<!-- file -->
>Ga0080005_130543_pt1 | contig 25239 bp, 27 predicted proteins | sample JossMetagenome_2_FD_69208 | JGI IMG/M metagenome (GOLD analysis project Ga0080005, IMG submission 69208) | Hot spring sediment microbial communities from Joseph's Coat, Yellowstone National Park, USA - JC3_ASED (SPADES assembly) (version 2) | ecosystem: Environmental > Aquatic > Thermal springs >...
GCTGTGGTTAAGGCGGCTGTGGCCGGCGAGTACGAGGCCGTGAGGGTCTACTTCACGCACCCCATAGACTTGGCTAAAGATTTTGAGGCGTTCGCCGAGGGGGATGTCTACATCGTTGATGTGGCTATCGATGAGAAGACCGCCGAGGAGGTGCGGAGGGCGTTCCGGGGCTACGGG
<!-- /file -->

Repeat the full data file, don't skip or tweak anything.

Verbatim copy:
>Ga0080005_130543_pt1 | contig 25239 bp, 27 predicted proteins | sample JossMetagenome_2_FD_69208 | JGI IMG/M metagenome (GOLD analysis project Ga0080005, IMG submission 69208) | Hot spring sediment microbial communities from Joseph's Coat, Yellowstone National Park, USA - JC3_ASED (SPADES assembly) (version 2) | ecosystem: Environmental > Aquatic > Thermal springs >...
GCTGTGGTTAAGGCGGCTGTGGCCGGCGAGTACGAGGCCGTGAGGGTCTACTTCACGCACCCCATAGACTTGGCTAAAGATTTTGAGGCGTTCGCCGAGGGGGATGTCTACATCGTTGATGTGGCTATCGATGAGAAGACCGCCGAGGAGGTGCGGAGGGCGTTCCGGGGCTACGGG